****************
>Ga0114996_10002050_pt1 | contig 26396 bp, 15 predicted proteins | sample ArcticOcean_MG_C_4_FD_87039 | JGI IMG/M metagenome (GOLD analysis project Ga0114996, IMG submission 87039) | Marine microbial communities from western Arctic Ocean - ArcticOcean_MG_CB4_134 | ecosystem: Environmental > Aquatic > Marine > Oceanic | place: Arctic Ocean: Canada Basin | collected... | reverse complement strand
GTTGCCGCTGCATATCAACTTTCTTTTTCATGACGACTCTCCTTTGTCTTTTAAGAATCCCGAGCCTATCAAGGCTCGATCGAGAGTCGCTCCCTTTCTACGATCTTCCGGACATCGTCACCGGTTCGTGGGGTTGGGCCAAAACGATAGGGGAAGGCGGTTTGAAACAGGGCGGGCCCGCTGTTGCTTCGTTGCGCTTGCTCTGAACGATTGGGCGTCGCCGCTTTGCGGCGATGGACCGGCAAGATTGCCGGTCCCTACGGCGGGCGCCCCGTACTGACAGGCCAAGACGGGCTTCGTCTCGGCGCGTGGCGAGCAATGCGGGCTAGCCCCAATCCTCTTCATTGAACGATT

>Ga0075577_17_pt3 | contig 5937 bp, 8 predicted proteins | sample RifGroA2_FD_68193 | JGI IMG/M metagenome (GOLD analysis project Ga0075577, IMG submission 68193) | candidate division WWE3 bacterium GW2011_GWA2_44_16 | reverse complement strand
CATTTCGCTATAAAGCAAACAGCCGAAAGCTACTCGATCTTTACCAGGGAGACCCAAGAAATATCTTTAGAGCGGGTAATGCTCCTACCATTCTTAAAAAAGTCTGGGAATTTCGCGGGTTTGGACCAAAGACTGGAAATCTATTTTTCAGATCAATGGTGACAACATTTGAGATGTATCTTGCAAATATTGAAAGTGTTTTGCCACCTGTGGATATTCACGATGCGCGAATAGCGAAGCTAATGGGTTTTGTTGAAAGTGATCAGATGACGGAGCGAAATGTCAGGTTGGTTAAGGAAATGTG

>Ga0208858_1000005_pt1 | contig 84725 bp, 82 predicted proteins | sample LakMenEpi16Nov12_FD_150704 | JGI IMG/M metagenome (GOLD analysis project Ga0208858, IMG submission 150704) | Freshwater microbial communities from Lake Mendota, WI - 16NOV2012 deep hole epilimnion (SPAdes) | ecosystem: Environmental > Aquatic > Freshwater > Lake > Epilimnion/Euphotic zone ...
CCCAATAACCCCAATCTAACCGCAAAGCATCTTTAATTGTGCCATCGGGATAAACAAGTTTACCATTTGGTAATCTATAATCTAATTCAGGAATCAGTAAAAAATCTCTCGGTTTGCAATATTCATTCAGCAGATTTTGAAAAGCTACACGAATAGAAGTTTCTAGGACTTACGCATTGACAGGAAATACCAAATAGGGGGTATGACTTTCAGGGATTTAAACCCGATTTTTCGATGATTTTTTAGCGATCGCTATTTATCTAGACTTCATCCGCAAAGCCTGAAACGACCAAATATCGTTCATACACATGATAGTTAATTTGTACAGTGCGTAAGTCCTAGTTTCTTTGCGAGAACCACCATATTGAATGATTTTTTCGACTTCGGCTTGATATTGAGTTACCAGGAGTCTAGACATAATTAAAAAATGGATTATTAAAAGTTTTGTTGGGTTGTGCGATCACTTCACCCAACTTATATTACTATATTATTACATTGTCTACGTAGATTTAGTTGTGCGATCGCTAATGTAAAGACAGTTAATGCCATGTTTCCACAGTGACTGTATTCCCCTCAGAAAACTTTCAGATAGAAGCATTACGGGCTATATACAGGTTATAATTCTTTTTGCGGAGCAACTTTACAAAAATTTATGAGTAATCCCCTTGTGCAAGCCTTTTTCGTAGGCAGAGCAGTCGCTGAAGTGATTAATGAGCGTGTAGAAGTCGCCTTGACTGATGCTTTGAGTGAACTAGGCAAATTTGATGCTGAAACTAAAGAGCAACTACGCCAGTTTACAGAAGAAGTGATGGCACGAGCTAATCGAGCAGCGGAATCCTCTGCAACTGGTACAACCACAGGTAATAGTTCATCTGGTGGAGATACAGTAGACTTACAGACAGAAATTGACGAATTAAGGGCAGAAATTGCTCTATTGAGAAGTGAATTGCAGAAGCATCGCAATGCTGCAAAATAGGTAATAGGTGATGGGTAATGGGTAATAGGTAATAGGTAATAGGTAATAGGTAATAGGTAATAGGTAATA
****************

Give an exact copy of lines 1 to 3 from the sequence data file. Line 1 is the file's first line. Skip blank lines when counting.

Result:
>Ga0114996_10002050_pt1 | contig 26396 bp, 15 predicted proteins | sample ArcticOcean_MG_C_4_FD_87039 | JGI IMG/M metagenome (GOLD analysis project Ga0114996, IMG submission 87039) | Marine microbial communities from western Arctic Ocean - ArcticOcean_MG_CB4_134 | ecosystem: Environmental > Aquatic > Marine > Oceanic | place: Arctic Ocean: Canada Basin | collected... | reverse complement strand
GTTGCCGCTGCATATCAACTTTCTTTTTCATGACGACTCTCCTTTGTCTTTTAAGAATCCCGAGCCTATCAAGGCTCGATCGAGAGTCGCTCCCTTTCTACGATCTTCCGGACATCGTCACCGGTTCGTGGGGTTGGGCCAAAACGATAGGGGAAGGCGGTTTGAAACAGGGCGGGCCCGCTGTTGCTTCGTTGCGCTTGCTCTGAACGATTGGGCGTCGCCGCTTTGCGGCGATGGACCGGCAAGATTGCCGGTCCCTACGGCGGGCGCCCCGTACTGACAGGCCAAGACGGGCTTCGTCTCGGCGCGTGGCGAGCAATGCGGGCTAGCCCCAATCCTCTTCATTGAACGATT

>Ga0075577_17_pt3 | contig 5937 bp, 8 predicted proteins | sample RifGroA2_FD_68193 | JGI IMG/M metagenome (GOLD analysis project Ga0075577, IMG submission 68193) | candidate division WWE3 bacterium GW2011_GWA2_44_16 | reverse complement strand